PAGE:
State Bar of Wisconsin Return to Wisconsin Employment Relations Commission Decisions










The Cadott Education Association seeks judicial review of a decision by the Wisconsin Employment Relations Commission affirming a hearing examiner's dismissal of the Association's prohibited practice complaint. This court agrees with the WERC and finds no duty to bargain on the issue in question. Therefore, the petition is dismissed.


On November 26, 1992, Cadott teacher Andy Edgell was paid for Thanksgiving Day, but his sick leave was docked one day pursuant to an unwritten school district policy of assessing one day's sick leave for holidays if the employee missed both the day before and the day after the holiday. The district also applied the same sick leave policy to days when the schools were closed because of bad weather.

The Association grieved this practice, and the district denied the grievance. Eventually the Association filed a prohibited practice complaint with the WERC. Following a hearing, the hearing examiner dismissed the complaint finding that the district had no duty

tobargain with the Association regarding eligibility for holiday pay. Upon appeal, the WERC affirmed the hearing examiner's decision.


Is the decision of the Wisconsin Employment Relations Commission reasonable and rational?


This case is an appeal of a decision by the WERC. Therefore, this court does not try the case independently, but instead must ascertain whether or not the findings of fact by the hearing examiner are supported by a reasonable interpretation of the evidence. If so, those findings of fact must stand. The court must also ascertain whether or not the legal interpretation of law by the WERC is reasonable. Although the Circuit Court is not bound by the legal analysis of the WERC, it must give deference to that analysis, particularly if the analysis involved represents a longstanding legal interpretation by the WERC.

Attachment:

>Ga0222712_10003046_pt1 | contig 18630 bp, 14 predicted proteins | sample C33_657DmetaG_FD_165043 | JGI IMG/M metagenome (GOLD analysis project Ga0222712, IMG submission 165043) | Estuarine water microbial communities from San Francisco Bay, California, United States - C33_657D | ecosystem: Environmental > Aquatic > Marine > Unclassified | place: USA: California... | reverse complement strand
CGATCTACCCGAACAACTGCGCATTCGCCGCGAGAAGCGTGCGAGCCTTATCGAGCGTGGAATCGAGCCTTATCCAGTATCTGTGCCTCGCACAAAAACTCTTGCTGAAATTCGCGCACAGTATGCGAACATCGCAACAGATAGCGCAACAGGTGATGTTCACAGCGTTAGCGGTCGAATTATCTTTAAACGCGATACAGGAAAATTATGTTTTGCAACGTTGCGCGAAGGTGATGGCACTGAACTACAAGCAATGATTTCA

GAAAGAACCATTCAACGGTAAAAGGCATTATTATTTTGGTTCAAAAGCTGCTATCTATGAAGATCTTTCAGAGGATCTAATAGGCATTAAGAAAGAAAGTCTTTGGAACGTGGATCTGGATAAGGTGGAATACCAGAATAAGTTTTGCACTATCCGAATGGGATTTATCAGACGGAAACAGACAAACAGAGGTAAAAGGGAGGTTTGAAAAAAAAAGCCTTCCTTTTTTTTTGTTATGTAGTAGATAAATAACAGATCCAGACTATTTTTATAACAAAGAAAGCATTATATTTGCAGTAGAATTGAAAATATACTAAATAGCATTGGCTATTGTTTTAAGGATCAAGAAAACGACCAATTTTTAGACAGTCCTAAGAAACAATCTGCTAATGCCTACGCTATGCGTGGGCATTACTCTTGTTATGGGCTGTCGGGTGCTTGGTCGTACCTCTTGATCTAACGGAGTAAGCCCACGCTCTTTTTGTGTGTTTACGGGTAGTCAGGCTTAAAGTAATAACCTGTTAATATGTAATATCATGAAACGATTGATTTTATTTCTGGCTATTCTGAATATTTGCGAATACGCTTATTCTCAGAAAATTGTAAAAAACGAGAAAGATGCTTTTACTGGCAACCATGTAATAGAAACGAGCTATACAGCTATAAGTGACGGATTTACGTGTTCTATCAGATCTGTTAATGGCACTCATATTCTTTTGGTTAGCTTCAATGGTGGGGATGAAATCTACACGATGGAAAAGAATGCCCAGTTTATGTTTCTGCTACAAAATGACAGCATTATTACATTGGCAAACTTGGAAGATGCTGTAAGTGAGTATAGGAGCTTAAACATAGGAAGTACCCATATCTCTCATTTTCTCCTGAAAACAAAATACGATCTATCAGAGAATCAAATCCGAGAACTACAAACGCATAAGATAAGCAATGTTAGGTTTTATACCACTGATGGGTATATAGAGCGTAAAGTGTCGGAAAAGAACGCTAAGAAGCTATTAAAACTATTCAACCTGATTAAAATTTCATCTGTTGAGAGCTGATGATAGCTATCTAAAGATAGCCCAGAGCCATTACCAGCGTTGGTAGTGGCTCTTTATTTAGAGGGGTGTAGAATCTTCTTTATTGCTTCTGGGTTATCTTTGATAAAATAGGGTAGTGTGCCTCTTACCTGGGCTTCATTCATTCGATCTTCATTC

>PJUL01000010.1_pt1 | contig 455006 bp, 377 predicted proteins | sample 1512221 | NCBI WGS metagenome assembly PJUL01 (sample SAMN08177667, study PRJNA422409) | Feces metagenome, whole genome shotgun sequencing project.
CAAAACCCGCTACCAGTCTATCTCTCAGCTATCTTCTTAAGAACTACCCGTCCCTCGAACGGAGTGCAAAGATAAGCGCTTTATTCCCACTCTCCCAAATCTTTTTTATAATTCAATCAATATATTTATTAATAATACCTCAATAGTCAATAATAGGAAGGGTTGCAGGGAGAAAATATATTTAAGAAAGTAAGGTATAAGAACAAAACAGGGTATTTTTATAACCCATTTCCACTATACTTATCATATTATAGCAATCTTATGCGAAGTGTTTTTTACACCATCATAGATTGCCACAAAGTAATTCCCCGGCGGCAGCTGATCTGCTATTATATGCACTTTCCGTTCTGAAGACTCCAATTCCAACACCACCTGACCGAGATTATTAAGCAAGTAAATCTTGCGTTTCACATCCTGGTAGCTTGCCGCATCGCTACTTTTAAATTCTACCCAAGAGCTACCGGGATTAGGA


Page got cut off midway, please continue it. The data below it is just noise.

Since 1978 the WERC has held that if a union and employer have discussed an issue that is a mandatory subject of collective bargaining, then the employer need not engage in further bargaining on that issue during the term of the contract. Janesville Schools, Dec. No. 15590-A (Davis, 1/78), aff'd by operation of law [WERC, 2/78]. The WERC relied upon the holding in that decision in arriving at its decision in this case.

In this case, the employment contract provides for three paid holidays, Labor Day, Thanksgiving Day and Memorial Day. The contract says nothing else about holiday pay. The contract also provides that the district may establish reasonable work rules. The

Association has not challenged the rules regarding eligibility for holiday pay as unreasonable, but instead has argued that these rules are a mandatory subject for collective bargaining because they were not discussed during contract negotiations. The WERC found that because the contract covers holiday pay, and because the contract as a whole permits the district to make reasonable work rules, that the required mandatory bargaining has taken place, and that no further bargaining is required during the term of this contract. A rationale for its conclusion is that although the parties engaged in bargaining on holiday pay, it would be impossible for the negotiators to cover every possible situation during negotiations. Therefore, the failure of the negotiators to have covered specific eligibility for holiday pay is insufficient grounds to require additional collective bargaining.


I find that this analysis is reasonable and not contrary to the law in Wisconsin. Although the school district may have been remiss for not making more clear its policy eligibility for holiday pay, this case involves bargaining rights, not fairness. Therefore, I affirm the decision of the WERC.

Dated this 10th day of January, 1995.


Roderick A. Cameron /s/